UK Rail Stations Rake in Millions From Charging for Toilets

By Gary Cutlack on at

The UK's train stations are raking it in when it comes to us needing to go to the toilet before getting on one of their services, with several of the most trafficked stations earning seven-figure sums from charging to use their toilets.

The stats come from the Liverpool Echo, which says that less than half of the money earned from charging to use the toilets at Liverpool Lime Street was actually spent on staff and stuff. In the 2013-14 year, the Liverpool loos earned £129,998 -- but just £52k of that was spent on paying toilet staff, refilling the loo roll holders and cleaning up the mess you made of cubicle #7.

The numbers show that Victoria station earned £2.3m from its toilets, with Euston taking £1.8m and Manchester Piccadilly taking £1.1m over the same three-year period.

A Network Rail spokesman told the paper: "The small charge we make for using the public toilet facilities in our stations helps to maintain them, ensures they are fully staffed and prevents misuse such as vandalism and other anti-social behaviour. Any profit from station toilets is reinvested in the railway and passenger facilities."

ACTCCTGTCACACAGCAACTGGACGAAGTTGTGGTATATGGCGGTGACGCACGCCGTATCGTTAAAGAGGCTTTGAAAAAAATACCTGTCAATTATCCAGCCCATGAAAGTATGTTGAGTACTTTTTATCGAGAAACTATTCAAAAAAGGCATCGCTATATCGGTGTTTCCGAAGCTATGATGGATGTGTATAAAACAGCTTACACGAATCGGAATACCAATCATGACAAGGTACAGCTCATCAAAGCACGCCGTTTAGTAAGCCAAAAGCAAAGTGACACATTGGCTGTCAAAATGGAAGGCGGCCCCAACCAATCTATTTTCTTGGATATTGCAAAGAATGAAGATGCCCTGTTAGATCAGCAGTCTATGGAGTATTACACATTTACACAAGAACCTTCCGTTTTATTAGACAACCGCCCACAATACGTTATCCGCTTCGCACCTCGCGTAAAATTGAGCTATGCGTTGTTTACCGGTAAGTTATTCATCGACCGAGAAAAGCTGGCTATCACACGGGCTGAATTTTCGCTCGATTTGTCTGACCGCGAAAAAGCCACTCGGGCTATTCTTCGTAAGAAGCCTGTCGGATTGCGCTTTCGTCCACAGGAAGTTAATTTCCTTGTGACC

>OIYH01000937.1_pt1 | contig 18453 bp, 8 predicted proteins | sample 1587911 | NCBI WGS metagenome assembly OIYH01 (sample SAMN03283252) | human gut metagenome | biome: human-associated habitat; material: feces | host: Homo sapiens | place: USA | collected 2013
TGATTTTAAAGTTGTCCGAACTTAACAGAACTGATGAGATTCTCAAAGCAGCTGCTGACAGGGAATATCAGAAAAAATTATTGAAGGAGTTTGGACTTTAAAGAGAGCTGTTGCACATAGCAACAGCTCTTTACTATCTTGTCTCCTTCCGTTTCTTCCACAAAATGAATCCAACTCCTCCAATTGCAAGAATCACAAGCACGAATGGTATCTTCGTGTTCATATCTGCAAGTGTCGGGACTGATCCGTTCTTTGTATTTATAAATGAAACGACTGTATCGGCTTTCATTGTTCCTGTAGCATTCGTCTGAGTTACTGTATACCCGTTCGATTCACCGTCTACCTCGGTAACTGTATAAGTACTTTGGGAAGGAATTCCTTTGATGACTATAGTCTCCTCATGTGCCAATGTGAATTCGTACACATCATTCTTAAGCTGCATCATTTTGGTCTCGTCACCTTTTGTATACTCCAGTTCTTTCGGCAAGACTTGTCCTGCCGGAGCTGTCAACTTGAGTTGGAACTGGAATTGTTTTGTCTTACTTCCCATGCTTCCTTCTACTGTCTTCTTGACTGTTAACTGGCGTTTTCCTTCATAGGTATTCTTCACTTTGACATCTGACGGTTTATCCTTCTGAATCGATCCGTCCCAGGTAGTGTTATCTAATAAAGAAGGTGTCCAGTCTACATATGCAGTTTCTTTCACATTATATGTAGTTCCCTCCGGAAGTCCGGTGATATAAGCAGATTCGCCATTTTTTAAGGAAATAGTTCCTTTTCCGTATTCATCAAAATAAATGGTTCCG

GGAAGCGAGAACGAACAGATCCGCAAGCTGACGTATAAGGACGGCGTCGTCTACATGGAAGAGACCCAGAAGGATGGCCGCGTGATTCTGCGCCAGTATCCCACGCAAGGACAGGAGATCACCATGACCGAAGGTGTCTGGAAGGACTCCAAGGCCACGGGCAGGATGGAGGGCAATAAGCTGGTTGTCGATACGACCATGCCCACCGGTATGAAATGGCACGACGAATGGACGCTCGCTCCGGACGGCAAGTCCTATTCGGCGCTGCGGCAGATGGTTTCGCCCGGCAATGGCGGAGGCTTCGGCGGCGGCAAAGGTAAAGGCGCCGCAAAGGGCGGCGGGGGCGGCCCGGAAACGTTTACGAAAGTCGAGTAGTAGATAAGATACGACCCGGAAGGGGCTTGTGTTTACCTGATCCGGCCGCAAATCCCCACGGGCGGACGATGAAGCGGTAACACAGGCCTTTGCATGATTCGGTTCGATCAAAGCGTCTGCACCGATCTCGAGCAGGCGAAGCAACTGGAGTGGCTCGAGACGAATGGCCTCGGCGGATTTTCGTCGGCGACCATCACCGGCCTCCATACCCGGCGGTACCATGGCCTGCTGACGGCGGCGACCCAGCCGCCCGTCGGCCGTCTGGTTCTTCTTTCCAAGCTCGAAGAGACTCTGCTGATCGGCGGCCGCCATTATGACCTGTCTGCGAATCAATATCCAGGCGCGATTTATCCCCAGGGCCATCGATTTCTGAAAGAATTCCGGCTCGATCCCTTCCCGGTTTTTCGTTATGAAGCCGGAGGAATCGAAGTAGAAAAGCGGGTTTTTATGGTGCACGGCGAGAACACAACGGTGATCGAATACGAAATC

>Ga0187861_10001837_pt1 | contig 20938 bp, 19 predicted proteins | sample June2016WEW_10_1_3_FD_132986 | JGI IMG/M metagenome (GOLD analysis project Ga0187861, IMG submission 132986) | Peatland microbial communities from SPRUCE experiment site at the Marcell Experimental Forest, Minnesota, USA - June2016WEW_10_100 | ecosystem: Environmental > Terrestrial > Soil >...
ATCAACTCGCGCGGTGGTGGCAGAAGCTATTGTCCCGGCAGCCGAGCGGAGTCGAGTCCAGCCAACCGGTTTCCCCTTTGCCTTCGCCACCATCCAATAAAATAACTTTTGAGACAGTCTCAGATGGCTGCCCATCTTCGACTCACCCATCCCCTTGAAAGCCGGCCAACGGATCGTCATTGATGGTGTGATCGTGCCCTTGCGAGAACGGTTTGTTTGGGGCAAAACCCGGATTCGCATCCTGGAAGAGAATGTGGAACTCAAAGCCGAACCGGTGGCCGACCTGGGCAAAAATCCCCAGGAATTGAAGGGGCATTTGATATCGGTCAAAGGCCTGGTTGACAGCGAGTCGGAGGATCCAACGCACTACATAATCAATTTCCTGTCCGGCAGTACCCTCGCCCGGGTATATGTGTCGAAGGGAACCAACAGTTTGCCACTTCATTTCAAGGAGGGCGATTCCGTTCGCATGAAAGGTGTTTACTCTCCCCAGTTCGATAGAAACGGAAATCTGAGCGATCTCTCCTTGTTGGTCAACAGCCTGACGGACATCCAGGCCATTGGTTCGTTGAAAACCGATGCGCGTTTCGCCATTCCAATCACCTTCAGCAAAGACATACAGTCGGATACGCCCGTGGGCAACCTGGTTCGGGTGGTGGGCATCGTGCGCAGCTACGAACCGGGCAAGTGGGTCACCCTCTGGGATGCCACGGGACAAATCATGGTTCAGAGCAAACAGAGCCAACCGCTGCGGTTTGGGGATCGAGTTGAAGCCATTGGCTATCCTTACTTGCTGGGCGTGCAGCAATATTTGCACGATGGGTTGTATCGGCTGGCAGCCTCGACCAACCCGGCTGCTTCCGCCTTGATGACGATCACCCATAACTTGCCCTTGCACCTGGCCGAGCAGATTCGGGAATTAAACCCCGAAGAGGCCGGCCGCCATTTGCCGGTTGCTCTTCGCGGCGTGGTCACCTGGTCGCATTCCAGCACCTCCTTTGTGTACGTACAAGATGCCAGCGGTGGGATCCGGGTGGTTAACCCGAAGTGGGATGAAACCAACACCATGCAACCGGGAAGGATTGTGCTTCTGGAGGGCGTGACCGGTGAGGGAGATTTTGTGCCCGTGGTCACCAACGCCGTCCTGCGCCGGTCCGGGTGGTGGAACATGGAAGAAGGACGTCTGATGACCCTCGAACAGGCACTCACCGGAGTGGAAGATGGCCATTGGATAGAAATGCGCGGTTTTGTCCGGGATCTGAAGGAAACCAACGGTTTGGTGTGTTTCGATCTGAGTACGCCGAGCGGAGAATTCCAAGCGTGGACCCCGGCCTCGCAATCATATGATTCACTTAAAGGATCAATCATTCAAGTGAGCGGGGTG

If you're waiting for a train with several children all juiced on on expensive bottled water bought in the station, it can add a fortune to a day out. They rip you off for fluids on the way in and again on the way out. We'd suggest there should at least be some sort of sliding scale put in place, perhaps ranging from 10p for a child to do a wee up to £3 for a businessman to do a poo after 10pm, seeing as the latter requires much more in the way of cleaning manpower and consumables. [Liverpool Echo via Standard]